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US stocks closed higher Tuesday helped by data showing more strength and confidence in the US economy and as worries eased over a credit crunch in China.
The Dow Jones Industrial Average gained 100.75 (0.69 percent) at 14,760.31
The broad-based S&P 500 added 14.94 (0.95 percent) at 1,588.03, while the tech-rich Nasdaq Composite Index rose 27.13 (0.82 percent) to 3,347.89.
While bond yields continued to push higher, investors focused on signs that the US economic growth was firming.
New orders for durable goods surged 3.6 percent in May on the back of aircraft sales, and housing prices added a huge 2.5 percent in one month.
In addition, the Conference Board's consumer confidence index jumped to 81.4, up from 74.3 in May.
After weeks of selling in spite of signs of stronger growth, "we may be at a point were good news is good news," said Art Hogan of Lazard Capital Markets.
Troubled bookseller Barnes & Noble plunged 17.1 percent after it reported a $119 million loss in its fiscal fourth quarter, compared with $57 million a year earlier, with its Nook tablet division racking up $177 million in red ink.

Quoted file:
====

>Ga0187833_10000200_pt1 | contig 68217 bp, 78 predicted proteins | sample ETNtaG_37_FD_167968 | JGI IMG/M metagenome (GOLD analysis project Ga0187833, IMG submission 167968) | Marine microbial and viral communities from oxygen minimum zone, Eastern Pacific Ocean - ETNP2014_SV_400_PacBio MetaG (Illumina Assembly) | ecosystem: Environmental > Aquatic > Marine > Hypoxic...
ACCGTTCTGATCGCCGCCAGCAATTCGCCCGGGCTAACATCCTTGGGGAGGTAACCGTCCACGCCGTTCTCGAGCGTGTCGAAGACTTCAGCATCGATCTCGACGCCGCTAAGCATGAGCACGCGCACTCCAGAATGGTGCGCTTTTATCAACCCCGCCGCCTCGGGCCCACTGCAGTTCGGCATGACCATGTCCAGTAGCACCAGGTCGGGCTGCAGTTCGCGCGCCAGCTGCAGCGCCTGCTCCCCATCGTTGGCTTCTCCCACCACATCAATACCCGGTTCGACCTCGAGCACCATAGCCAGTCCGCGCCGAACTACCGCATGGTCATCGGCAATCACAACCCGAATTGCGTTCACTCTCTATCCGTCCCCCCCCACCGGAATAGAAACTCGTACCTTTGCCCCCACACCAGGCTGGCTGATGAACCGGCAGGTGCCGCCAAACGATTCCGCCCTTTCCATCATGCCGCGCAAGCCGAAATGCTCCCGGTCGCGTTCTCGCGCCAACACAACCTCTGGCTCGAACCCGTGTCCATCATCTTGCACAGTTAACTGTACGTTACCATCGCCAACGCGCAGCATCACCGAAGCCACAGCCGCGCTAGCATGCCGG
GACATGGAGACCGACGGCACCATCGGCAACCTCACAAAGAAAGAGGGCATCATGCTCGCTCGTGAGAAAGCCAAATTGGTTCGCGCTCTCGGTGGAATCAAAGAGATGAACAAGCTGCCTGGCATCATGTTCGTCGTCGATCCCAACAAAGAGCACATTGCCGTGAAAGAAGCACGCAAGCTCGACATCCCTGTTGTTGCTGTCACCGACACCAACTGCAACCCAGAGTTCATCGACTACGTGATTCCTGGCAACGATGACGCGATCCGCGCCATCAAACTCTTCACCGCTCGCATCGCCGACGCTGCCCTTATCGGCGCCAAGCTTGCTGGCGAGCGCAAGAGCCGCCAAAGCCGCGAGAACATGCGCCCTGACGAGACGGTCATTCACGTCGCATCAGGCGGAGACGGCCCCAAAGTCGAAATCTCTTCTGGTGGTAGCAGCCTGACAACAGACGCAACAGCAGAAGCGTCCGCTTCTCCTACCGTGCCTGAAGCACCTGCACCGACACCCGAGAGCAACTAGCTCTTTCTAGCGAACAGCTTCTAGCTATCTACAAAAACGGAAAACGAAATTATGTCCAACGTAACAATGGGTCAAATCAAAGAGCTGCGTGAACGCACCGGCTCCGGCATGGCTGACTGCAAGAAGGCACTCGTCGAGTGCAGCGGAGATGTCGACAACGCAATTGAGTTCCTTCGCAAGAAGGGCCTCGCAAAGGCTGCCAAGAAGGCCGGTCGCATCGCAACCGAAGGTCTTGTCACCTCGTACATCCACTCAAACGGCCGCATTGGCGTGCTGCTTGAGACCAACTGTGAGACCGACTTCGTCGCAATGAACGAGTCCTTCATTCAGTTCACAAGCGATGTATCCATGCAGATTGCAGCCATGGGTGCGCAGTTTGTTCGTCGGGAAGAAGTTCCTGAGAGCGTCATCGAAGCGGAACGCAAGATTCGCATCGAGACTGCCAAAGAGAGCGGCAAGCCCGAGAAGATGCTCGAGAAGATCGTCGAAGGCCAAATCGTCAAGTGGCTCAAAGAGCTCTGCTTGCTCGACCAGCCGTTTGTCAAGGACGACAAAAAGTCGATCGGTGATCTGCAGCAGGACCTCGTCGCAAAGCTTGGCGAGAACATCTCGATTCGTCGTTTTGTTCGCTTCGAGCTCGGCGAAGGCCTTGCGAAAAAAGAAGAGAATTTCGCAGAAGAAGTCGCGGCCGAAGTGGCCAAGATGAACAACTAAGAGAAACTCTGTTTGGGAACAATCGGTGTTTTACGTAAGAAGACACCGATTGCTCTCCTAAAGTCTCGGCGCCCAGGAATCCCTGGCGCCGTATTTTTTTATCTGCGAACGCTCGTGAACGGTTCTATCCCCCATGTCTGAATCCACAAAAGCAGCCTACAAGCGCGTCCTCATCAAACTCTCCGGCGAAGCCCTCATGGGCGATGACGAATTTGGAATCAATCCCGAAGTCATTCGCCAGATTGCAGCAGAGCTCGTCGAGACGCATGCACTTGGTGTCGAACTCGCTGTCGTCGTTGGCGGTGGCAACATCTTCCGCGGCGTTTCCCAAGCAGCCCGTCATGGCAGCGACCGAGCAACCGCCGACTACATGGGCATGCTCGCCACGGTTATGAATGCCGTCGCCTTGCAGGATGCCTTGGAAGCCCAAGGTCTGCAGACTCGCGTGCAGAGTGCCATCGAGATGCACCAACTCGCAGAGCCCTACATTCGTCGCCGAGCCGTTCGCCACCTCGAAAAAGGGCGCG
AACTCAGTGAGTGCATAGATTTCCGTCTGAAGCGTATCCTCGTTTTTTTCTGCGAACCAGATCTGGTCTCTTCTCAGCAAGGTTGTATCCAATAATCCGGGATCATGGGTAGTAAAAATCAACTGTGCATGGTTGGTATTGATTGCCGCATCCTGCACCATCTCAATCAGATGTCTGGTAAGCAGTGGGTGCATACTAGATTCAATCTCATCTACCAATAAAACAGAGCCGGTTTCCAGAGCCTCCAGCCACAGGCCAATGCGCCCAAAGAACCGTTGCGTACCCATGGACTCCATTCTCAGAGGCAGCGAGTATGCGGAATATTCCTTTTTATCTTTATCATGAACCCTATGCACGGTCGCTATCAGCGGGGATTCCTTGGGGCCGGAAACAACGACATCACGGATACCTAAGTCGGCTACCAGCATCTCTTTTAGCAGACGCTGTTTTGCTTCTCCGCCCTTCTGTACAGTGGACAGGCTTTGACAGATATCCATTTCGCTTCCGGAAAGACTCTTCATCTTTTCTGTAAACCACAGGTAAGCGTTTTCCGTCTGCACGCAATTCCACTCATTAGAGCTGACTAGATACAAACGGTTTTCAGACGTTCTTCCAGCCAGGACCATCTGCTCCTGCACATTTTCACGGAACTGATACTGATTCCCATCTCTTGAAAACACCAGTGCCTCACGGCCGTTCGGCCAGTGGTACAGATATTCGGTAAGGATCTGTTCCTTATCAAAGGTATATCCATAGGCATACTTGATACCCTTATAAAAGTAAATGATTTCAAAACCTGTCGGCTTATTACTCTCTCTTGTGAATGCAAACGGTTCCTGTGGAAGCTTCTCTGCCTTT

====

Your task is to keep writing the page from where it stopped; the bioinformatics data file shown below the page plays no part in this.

Walgreens shares sank 5.9 percent after the drugstore chain missed revenue and earnings estimates in its fiscal third quarter earnings.
"Our front-end sales are still not up to our expectations, and while the economy remains challenging, increasing customer traffic and front-end sales are our near-term priorities with a focus on pricing and promotion and the leveraging of our Balance Rewards program," said Greg Wasson president and chief executive.
Sprint shares were up 0.3 percent after shareholders gave their approval to Japanese firm SoftBank's takeover bid. Broadband carrier Clearwire, part-owned by Sprint and also targeted by SoftBank in its US wireless strategy, rose 0.4 percent.
Trouble-plagued cruise ship operator Carnival rose 5.0 percent after chief executive and chairman Micky Arison gave up his CEO position after holding the job for 34 years.
Bond prices continued to sink. The yield on the 10-year US Treasury rose to 2.59 percent from 2.55 percent Monday, while the 30-year increased to 3.61 percent from 3.56 percent. Bond prices move inversely to yields.